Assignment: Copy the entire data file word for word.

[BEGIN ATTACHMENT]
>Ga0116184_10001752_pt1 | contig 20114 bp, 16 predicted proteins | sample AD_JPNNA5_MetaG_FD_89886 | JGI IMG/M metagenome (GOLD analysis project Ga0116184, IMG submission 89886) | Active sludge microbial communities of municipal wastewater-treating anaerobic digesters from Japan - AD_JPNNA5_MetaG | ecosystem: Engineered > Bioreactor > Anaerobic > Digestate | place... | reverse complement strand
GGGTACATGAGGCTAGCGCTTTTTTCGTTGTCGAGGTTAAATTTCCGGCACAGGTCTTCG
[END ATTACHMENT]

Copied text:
>Ga0116184_10001752_pt1 | contig 20114 bp, 16 predicted proteins | sample AD_JPNNA5_MetaG_FD_89886 | JGI IMG/M metagenome (GOLD analysis project Ga0116184, IMG submission 89886) | Active sludge microbial communities of municipal wastewater-treating anaerobic digesters from Japan - AD_JPNNA5_MetaG | ecosystem: Engineered > Bioreactor > Anaerobic > Digestate | place... | reverse complement strand
GGGTACATGAGGCTAGCGCTTTTTTCGTTGTCGAGGTTAAATTTCCGGCACAGGTCTTCG